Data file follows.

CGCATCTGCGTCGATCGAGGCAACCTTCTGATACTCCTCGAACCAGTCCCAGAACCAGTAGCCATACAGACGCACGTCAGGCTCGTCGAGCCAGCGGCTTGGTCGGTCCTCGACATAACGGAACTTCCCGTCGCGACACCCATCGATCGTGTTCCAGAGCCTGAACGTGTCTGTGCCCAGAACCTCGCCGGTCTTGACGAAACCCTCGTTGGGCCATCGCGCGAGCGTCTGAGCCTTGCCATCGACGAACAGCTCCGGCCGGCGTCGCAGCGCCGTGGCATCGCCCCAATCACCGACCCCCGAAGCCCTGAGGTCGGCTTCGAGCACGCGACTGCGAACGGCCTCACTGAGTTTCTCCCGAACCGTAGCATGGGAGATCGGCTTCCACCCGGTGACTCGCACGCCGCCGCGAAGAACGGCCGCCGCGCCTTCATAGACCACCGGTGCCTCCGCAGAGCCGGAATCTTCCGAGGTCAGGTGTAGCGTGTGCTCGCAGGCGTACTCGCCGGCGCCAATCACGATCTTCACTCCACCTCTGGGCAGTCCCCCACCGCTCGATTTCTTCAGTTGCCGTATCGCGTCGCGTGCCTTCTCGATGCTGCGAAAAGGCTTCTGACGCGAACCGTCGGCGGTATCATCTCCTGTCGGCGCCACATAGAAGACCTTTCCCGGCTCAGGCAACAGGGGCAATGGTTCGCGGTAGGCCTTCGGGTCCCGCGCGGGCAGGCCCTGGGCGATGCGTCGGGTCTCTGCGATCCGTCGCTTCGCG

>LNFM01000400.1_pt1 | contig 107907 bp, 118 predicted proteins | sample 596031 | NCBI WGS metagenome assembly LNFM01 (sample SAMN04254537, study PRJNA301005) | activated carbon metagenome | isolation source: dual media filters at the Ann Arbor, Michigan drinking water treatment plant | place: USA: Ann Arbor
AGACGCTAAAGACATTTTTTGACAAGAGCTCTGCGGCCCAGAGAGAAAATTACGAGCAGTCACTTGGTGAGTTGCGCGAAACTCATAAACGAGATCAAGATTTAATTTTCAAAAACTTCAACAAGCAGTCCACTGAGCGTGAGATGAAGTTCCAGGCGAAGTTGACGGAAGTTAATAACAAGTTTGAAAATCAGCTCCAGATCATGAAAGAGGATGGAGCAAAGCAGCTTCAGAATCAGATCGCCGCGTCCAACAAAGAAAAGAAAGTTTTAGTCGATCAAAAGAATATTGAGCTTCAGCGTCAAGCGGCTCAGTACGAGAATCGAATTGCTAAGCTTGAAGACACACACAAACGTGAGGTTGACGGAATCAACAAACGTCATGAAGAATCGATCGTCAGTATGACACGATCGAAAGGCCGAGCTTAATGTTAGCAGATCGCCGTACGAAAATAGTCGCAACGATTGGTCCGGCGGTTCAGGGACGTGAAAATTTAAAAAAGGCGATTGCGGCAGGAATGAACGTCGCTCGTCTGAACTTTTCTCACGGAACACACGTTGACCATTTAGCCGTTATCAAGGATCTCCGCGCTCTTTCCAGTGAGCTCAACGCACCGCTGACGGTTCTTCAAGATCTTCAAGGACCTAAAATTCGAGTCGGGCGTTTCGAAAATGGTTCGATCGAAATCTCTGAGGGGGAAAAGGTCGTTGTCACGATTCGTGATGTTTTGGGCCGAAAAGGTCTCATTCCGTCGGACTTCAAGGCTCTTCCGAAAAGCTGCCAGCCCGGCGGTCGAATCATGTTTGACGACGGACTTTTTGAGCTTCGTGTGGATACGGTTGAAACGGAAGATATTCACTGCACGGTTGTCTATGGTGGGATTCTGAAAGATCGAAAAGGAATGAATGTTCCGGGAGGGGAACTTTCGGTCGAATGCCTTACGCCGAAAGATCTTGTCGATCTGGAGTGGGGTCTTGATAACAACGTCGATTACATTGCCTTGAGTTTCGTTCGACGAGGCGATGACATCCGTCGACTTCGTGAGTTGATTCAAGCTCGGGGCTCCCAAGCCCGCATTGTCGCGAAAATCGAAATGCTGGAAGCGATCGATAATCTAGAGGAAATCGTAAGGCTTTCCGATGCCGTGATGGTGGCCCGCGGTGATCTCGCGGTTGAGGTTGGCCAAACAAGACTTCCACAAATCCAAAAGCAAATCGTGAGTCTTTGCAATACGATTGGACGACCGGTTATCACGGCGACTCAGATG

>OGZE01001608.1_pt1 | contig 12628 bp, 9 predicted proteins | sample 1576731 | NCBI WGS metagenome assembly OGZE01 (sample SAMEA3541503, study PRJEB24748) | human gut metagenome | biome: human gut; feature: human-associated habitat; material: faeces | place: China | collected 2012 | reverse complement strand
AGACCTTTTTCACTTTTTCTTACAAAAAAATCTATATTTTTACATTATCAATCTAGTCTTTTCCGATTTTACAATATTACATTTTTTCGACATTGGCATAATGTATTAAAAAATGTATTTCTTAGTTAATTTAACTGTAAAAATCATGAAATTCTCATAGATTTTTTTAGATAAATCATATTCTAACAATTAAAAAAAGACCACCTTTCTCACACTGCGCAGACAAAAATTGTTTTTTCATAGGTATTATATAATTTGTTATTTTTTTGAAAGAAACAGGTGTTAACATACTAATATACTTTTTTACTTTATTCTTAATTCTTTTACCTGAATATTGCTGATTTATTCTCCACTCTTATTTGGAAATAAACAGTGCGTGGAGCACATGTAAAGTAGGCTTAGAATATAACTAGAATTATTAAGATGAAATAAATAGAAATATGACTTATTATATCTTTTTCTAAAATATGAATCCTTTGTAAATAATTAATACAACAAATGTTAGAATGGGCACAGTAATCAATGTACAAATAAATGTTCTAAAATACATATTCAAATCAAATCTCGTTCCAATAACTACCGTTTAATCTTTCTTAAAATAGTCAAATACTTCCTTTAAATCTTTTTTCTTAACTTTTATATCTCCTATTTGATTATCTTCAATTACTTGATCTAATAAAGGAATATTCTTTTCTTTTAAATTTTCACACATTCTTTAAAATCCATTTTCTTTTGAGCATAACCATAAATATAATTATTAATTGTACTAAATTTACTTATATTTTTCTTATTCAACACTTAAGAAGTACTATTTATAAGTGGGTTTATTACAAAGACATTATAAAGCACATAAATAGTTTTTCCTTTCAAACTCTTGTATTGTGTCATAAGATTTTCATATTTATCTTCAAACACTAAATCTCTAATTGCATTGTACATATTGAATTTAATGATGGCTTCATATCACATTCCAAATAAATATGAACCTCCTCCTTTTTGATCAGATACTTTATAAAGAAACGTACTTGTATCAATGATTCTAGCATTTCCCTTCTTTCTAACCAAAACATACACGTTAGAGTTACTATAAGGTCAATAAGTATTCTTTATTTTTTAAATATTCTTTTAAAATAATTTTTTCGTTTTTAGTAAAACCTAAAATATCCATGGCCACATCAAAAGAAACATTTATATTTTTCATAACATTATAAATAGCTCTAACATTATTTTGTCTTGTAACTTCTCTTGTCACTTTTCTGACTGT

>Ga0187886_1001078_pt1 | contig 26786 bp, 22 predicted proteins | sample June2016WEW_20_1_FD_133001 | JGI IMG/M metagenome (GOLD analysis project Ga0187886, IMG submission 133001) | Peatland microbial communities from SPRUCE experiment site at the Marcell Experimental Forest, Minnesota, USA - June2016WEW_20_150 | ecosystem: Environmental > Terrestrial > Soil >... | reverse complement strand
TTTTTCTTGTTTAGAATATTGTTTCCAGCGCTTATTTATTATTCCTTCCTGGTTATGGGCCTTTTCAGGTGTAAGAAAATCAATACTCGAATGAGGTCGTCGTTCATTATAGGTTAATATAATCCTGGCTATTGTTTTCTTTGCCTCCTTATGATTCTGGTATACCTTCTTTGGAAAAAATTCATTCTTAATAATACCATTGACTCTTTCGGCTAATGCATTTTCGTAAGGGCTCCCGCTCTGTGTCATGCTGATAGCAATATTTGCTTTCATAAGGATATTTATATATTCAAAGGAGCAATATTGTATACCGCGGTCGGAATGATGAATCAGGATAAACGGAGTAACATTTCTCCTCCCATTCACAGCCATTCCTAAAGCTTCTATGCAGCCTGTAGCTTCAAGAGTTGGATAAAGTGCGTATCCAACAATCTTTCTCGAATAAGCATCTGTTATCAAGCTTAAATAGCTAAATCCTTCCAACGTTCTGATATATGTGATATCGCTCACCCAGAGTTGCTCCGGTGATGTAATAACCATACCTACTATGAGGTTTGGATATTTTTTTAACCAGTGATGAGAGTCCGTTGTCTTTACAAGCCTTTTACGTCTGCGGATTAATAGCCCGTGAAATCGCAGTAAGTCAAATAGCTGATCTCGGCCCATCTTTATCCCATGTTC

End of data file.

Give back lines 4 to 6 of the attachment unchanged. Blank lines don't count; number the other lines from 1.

>OGZE01001608.1_pt1 | contig 12628 bp, 9 predicted proteins | sample 1576731 | NCBI WGS metagenome assembly OGZE01 (sample SAMEA3541503, study PRJEB24748) | human gut metagenome | biome: human gut; feature: human-associated habitat; material: faeces | place: China | collected 2012 | reverse complement strand
AGACCTTTTTCACTTTTTCTTACAAAAAAATCTATATTTTTACATTATCAATCTAGTCTTTTCCGATTTTACAATATTACATTTTTTCGACATTGGCATAATGTATTAAAAAATGTATTTCTTAGTTAATTTAACTGTAAAAATCATGAAATTCTCATAGATTTTTTTAGATAAATCATATTCTAACAATTAAAAAAAGACCACCTTTCTCACACTGCGCAGACAAAAATTGTTTTTTCATAGGTATTATATAATTTGTTATTTTTTTGAAAGAAACAGGTGTTAACATACTAATATACTTTTTTACTTTATTCTTAATTCTTTTACCTGAATATTGCTGATTTATTCTCCACTCTTATTTGGAAATAAACAGTGCGTGGAGCACATGTAAAGTAGGCTTAGAATATAACTAGAATTATTAAGATGAAATAAATAGAAATATGACTTATTATATCTTTTTCTAAAATATGAATCCTTTGTAAATAATTAATACAACAAATGTTAGAATGGGCACAGTAATCAATGTACAAATAAATGTTCTAAAATACATATTCAAATCAAATCTCGTTCCAATAACTACCGTTTAATCTTTCTTAAAATAGTCAAATACTTCCTTTAAATCTTTTTTCTTAACTTTTATATCTCCTATTTGATTATCTTCAATTACTTGATCTAATAAAGGAATATTCTTTTCTTTTAAATTTTCACACATTCTTTAAAATCCATTTTCTTTTGAGCATAACCATAAATATAATTATTAATTGTACTAAATTTACTTATATTTTTCTTATTCAACACTTAAGAAGTACTATTTATAAGTGGGTTTATTACAAAGACATTATAAAGCACATAAATAGTTTTTCCTTTCAAACTCTTGTATTGTGTCATAAGATTTTCATATTTATCTTCAAACACTAAATCTCTAATTGCATTGTACATATTGAATTTAATGATGGCTTCATATCACATTCCAAATAAATATGAACCTCCTCCTTTTTGATCAGATACTTTATAAAGAAACGTACTTGTATCAATGATTCTAGCATTTCCCTTCTTTCTAACCAAAACATACACGTTAGAGTTACTATAAGGTCAATAAGTATTCTTTATTTTTTAAATATTCTTTTAAAATAATTTTTTCGTTTTTAGTAAAACCTAAAATATCCATGGCCACATCAAAAGAAACATTTATATTTTTCATAACATTATAAATAGCTCTAACATTATTTTGTCTTGTAACTTCTCTTGTCACTTTTCTGACTGT

>Ga0187886_1001078_pt1 | contig 26786 bp, 22 predicted proteins | sample June2016WEW_20_1_FD_133001 | JGI IMG/M metagenome (GOLD analysis project Ga0187886, IMG submission 133001) | Peatland microbial communities from SPRUCE experiment site at the Marcell Experimental Forest, Minnesota, USA - June2016WEW_20_150 | ecosystem: Environmental > Terrestrial > Soil >... | reverse complement strand